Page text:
By Ted Hope | Hope for Film July 18, 2011 at 3:00AM
Rachel Gordon first posted on this blog about tapping into the educational market, and what we need to do to be in a position to benefit from the opportunity before us. Today, Rachel continues with an update on how that market, like everything else, has evolved during this Age Of Digital Disruption.
Like the rest of the media consumption world, educational uses for films no longer solely occur by watching DVDs. Though non-theatrical forums are still mostly reliant on physical copies to screen, there is a growing trend of streaming media for classes. This is done in multiple ways: using a provided username and password at a designated website, logging into a central institutionally-owned server to watch a film in preparation for an upcoming lecture, or training people in several geographical places at the same time.
Included in this post are collaborative initiatives that benefit both parties – producer and cultural organization – using media. It makes the audience base larger while showcasing progressive agendas and cutting edge ideas. Everyone should think about what kinds of unique projects can be expanded on from even a portion of the films they are creating, or scenes that might have been deleted but still hold value. Admittedly, most of us would prefer to have an entire piece being seen but if a group of people can benefit from isolating a 5-minute clip, this should still be fostered.
Some recent impressive uses of media used by organizations in an online streaming capacity that create social capital and extend human awareness are:
The College of Direct Support began a Film For Thought (FFT) series, utilizing Body & Soul: Diana & Kathy as a tool for training direct support providers, state agencies, and colleges with personalized stories of people with disabilities. Body & Soul: Diana & Kathy is the story of two women with different disabilities – one with Down Syndrome and the other with Cerebral Palsy – who help each other to live independently outside of institutions and lobby Congress for disability rights.
Film for Thought (FFT) Courses are courses built on one film. Their curriculum is designed for learners to connect CDS courses, content, and learning to the main themes and story line of each film chapter. Learners are also asked to integrate this with their work as a Direct Support Professional or Frontline Supervisor. FFT courses will help learners see, hear, and feel how many of the issues are played out in the real lives of people with disabilities. Currently, over 800 individuals have used this course.
You can see more about the program by clicking here.
The Roshan Foundation is a nonprofit organization supporting the preservation, transmission, and instruction of Persian culture. In a pilot project to reach out to new students attending university courses in Asian studies, they decided to use cinema that came directly from the region and collaborated with AsiaPacificFilms.com, a streaming-only service that showcases over 500 films from every Asian and Pacific community worldwide. The foundation took 24 of those films and created a curriculum, with academic introductions, to provide faculty and students located anywhere immediate access to this cultural resource through a designated portal. You can see the creatively multi-layered result by clicking here.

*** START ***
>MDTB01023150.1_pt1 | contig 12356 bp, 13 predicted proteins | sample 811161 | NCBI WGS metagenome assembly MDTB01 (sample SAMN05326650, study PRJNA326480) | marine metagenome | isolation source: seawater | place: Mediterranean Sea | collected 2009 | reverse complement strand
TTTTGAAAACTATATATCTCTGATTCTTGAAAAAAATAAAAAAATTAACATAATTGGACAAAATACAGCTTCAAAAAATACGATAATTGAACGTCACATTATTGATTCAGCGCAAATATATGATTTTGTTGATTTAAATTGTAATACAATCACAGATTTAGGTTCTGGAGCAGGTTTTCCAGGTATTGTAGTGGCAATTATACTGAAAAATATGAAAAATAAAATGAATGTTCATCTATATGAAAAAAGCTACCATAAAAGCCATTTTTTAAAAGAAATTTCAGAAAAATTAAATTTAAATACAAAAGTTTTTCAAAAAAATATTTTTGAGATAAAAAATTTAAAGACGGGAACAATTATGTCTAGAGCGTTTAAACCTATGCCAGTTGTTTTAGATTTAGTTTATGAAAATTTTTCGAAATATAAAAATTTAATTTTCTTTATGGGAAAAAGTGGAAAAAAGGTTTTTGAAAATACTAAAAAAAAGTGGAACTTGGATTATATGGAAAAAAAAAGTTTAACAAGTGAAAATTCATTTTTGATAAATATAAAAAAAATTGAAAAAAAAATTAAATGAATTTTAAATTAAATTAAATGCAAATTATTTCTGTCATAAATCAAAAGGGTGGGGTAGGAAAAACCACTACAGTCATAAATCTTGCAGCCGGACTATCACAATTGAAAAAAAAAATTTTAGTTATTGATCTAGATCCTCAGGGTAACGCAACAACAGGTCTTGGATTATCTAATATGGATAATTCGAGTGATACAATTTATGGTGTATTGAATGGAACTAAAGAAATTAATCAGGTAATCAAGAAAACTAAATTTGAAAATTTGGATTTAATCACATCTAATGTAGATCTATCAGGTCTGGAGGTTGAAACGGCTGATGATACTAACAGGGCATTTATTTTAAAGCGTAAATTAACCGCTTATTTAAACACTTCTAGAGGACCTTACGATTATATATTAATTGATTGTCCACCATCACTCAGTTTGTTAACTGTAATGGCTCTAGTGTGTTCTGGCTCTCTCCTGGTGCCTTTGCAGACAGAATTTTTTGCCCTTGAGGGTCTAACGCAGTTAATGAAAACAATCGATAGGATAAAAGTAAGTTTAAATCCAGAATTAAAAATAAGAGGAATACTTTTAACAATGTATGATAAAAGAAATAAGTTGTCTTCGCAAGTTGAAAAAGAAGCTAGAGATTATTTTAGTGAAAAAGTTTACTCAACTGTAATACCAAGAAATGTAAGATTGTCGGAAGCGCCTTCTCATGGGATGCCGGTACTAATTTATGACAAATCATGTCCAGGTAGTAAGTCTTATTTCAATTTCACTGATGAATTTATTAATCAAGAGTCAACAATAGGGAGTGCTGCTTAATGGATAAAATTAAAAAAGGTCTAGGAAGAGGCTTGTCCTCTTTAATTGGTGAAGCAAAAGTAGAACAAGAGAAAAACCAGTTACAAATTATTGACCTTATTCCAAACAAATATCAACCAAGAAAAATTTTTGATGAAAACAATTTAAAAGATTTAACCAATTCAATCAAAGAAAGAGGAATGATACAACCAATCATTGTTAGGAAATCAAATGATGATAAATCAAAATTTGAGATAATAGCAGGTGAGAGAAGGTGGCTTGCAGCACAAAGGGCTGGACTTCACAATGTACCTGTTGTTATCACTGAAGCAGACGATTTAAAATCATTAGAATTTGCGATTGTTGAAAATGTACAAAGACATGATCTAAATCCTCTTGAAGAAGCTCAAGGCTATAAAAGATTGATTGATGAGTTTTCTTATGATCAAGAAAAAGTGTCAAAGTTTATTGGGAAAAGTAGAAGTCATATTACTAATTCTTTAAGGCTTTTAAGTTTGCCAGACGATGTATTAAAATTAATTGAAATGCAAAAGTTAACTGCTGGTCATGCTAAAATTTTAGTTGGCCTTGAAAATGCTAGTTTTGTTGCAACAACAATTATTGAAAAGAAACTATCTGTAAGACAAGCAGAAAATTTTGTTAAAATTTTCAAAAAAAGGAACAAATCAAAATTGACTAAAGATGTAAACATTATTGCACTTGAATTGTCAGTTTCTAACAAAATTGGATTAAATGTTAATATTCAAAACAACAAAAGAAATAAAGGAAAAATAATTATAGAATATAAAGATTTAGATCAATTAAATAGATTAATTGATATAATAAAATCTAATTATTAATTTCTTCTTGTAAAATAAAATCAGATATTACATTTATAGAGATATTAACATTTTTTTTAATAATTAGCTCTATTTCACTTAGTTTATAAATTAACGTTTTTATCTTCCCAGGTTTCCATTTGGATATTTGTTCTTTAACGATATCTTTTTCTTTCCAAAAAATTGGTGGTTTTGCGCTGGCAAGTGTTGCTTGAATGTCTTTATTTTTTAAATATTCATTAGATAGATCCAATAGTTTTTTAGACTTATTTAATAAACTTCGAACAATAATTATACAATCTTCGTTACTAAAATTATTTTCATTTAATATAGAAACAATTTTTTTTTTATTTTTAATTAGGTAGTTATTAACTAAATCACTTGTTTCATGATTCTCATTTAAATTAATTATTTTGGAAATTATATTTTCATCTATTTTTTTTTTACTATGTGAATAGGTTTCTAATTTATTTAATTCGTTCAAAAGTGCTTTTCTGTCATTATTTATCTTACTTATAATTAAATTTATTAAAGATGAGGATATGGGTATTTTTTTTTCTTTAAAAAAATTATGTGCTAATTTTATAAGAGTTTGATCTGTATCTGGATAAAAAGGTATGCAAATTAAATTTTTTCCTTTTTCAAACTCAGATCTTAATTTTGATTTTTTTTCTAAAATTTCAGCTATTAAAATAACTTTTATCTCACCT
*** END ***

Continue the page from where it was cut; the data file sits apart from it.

It was a success and now a similar program focusing on Korea is in the works.
Freedom Machines, a film which originally aired on POV, about how assistive technology helps people with a variety of disabilities to actively participate in their communities, was placed on the internal server of Sun Microsystems, in its chaptered sections, for employee education. It was made accessible throughout all of their offices internationally to show how and why disability accommodations in the workplace are necessary. Progress Energy is also utilizing the film as part of its diversity initiative in explaining the complications of barriers in any corporate setting.
The film Monica & David, about a couple with Down Syndrome who gets married which was broadcast on HBO, collaborated with the American Council for the Blind. This unique partnership provided the filmmaker much needed accessibility features for creating their DVD while expanding the audience online to people who were visually-impaired by creating audio description. For the HBO broadcast debut, an audio described version of the film was produced with ACB Radio, who was able to enjoy a free simulcast stream that night. ACB Radio is American Council of the Blind's free online station.
These examples wouldn’t be on the top of anyone’s lists as initial ideas in marketing plans or distribution strategies, but they’ve all increased public awareness of important causes while providing some extra income, technical tools, or exposure for filmmakers. So I highly suggest keeping your eyes and options open for similar opportunities.
Rachel Gordon is a New York based independent filmmaker and consultant who started Energized Films to help other filmmakers, and distributors, expand the audience of their media into receptive homes in academic, non-profit, and other specialty markets. She’s currently developing a comedic feature about feminine fear of commitment, making a documentary about homeopathy, and speaking to film schools about the importance of teaching distribution to students.